As mounting research has shown how antibiotic-resistant bacteria can affect public health, the Food and Drug Administration (FDA) has been hardening its stance on the use of antibiotics among the animals we eat. But when it comes to dairy cows, the ones that give us milk, cheese, and yogurt, it’s an entirely different ballgame. These cows are only given antibiotics when they’re sick, as the antibiotics appear in their milk almost immediately. If a truckload tests positive for the drug residue, it’s rejected for violating food safety rules. These rules have substantially improved the safety of milk and its production, albeit with a few concerning hiccups, a new FDA report shows.

The report, which looked at 1,912 milk samples, found that overall, our milk supply is indeed safe. About half of the farms (953) were considered the “targeted” group due to previous violations, which involved detectable drug residues in their cows’ tissue while being sold for slaughter. The FDA tested all the samples for 31 different drugs, consisting mostly of antibiotics but also including an antihistamine and non-steroidal anti-inflammatory drugs.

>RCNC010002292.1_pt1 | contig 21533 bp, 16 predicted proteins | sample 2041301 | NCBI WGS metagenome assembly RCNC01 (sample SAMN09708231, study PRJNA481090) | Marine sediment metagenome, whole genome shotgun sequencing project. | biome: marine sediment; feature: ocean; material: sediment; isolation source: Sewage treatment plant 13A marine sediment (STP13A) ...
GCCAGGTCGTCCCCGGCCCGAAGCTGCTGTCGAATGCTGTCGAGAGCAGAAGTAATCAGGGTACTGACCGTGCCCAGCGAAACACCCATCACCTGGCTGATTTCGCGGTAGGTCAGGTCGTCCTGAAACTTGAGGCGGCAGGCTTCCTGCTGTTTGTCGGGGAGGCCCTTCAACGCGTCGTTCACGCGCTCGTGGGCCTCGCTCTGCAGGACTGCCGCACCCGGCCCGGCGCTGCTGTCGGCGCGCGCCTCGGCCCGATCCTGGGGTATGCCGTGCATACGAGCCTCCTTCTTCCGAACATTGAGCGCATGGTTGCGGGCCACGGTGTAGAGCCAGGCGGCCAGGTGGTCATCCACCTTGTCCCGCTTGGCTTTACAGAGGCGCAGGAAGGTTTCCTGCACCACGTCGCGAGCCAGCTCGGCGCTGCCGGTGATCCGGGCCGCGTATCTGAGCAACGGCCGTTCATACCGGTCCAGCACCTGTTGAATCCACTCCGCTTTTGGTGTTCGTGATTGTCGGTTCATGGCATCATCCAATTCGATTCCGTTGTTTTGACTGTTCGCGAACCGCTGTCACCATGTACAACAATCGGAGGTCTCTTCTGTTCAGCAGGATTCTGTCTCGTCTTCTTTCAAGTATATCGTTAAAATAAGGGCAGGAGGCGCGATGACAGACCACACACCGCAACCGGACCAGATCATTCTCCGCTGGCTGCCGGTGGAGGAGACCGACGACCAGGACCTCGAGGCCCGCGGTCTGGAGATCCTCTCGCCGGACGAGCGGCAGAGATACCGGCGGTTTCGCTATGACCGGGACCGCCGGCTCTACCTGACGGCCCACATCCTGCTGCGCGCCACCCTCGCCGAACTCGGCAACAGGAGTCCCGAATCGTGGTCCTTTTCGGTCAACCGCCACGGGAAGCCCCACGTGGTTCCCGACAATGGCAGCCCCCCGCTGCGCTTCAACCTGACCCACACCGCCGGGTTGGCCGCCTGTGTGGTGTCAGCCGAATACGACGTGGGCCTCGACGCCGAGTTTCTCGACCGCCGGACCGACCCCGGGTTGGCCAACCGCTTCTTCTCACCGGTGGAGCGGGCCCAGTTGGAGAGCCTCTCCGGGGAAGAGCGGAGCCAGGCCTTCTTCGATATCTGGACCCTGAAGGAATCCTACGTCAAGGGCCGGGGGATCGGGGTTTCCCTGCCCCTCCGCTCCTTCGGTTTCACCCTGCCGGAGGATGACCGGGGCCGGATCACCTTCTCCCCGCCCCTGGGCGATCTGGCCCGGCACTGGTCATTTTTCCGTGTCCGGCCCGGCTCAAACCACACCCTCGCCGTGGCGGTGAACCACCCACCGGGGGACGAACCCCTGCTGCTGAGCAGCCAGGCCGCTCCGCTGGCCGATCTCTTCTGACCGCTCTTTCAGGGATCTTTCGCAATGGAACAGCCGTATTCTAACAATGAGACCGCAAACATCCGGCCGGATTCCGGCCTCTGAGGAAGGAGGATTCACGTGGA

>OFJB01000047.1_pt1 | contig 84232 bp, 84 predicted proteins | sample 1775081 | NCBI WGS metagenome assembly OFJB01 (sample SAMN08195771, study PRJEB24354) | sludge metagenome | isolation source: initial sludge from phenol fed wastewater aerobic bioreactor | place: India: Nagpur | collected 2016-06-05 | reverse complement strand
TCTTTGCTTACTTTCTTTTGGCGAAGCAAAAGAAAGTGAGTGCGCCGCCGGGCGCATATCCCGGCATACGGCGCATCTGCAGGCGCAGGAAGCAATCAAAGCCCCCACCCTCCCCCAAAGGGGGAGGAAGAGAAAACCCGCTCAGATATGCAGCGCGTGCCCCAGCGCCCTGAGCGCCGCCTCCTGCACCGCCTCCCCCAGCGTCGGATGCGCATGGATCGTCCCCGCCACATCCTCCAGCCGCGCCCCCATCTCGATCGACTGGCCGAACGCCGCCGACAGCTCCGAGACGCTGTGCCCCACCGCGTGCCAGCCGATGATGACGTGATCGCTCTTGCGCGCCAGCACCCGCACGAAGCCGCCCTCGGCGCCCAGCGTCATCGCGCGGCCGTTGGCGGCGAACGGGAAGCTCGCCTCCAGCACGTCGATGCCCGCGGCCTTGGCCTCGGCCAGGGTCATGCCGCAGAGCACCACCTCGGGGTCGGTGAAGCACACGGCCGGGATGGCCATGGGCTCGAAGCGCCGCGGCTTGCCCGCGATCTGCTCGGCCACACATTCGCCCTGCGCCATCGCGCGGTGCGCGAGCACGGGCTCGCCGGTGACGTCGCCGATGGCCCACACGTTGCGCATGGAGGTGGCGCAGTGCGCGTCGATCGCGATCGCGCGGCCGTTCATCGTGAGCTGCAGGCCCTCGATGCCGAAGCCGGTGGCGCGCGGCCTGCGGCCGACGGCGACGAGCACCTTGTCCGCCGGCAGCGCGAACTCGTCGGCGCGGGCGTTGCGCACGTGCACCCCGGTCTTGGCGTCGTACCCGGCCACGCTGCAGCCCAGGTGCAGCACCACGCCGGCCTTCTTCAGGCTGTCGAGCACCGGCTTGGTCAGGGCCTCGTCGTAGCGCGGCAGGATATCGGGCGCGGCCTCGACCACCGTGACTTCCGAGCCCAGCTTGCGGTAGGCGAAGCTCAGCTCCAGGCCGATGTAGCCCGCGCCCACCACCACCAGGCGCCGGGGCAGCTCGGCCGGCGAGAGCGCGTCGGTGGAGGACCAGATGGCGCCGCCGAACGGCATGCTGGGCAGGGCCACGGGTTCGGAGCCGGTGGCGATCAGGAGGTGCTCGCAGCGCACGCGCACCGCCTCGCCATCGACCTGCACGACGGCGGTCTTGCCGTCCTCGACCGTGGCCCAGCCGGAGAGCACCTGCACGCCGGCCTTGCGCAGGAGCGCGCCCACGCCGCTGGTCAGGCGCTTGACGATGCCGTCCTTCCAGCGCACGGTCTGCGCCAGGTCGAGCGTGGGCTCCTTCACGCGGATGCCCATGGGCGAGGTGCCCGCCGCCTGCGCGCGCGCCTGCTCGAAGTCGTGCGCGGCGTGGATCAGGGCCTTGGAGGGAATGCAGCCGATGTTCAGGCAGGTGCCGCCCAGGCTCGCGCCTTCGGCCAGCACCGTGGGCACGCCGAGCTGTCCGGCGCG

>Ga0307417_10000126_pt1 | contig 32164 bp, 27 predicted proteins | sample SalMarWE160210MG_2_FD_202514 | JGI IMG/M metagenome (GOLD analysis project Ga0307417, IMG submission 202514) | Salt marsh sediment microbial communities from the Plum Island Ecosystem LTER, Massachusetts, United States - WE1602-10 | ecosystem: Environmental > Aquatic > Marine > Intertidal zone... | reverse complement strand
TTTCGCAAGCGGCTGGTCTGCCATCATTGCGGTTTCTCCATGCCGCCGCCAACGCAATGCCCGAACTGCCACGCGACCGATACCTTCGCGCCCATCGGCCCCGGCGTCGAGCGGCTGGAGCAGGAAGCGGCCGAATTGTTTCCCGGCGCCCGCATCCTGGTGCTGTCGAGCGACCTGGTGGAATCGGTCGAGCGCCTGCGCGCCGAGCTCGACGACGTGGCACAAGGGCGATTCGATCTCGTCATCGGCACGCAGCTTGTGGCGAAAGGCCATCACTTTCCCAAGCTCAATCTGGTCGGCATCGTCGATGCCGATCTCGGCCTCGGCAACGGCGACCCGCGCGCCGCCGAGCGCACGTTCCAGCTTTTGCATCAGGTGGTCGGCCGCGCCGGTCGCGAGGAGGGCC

When it came to the targeted group, the agency found that 11 samples contained drug residues higher than the maximum allowable limit, with one sample containing two drug residues. Only four of the 959 non-targeted samples were confirmed positive for drug residues. While this only amounted to 1.15 percent of the targeted samples and 0.4 percent of the non-targeted ones, none of the six drug residues the FDA found are tested for when trucks of raw milk arrive at a dairy plant. In fact, none of them had ever been approved for use in lactating dairy cows, meaning their use is illegal.

According to the report, two of the six drugs found in the targeted group (sulfamethazine and ciprofloxacin) are illegal even for “extralabel” use in dairy cows. The other four (florfenicol, gentamicin, tilmicosin, and tulathromycin) are permissible only under certain strict conditions — these drugs’ have to undergo a withdrawal period so their residues won’t show up during testing, for example.

Speaking optimistically, Dr. William Flynn, deputy director for science policy in the FDA’s Center for Veterinary Medicine, said, “Overall this is very encouraging and reinforces the idea that the milk supply is safe,” according to The Associated Press.

Because of the study’s double-blind design, the samples were taken randomly with no way to trace the ones with residue back to their farms. But according to the report, the findings will help the agency develop new safeguards, such as testing for a wider range of drugs, collaborating with state regulatory agencies to educate dairy producers, and possibly collecting milk samples when illegal residues turn up on a case-by-case basis.